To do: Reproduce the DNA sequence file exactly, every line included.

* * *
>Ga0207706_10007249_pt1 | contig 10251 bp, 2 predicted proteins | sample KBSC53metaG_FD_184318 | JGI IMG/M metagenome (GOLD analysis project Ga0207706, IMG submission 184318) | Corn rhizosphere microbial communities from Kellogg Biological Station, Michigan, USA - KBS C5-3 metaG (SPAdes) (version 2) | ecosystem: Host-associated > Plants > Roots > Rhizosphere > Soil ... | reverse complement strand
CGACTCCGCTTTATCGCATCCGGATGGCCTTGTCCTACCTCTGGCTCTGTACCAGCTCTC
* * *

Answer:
>Ga0207706_10007249_pt1 | contig 10251 bp, 2 predicted proteins | sample KBSC53metaG_FD_184318 | JGI IMG/M metagenome (GOLD analysis project Ga0207706, IMG submission 184318) | Corn rhizosphere microbial communities from Kellogg Biological Station, Michigan, USA - KBS C5-3 metaG (SPAdes) (version 2) | ecosystem: Host-associated > Plants > Roots > Rhizosphere > Soil ... | reverse complement strand
CGACTCCGCTTTATCGCATCCGGATGGCCTTGTCCTACCTCTGGCTCTGTACCAGCTCTC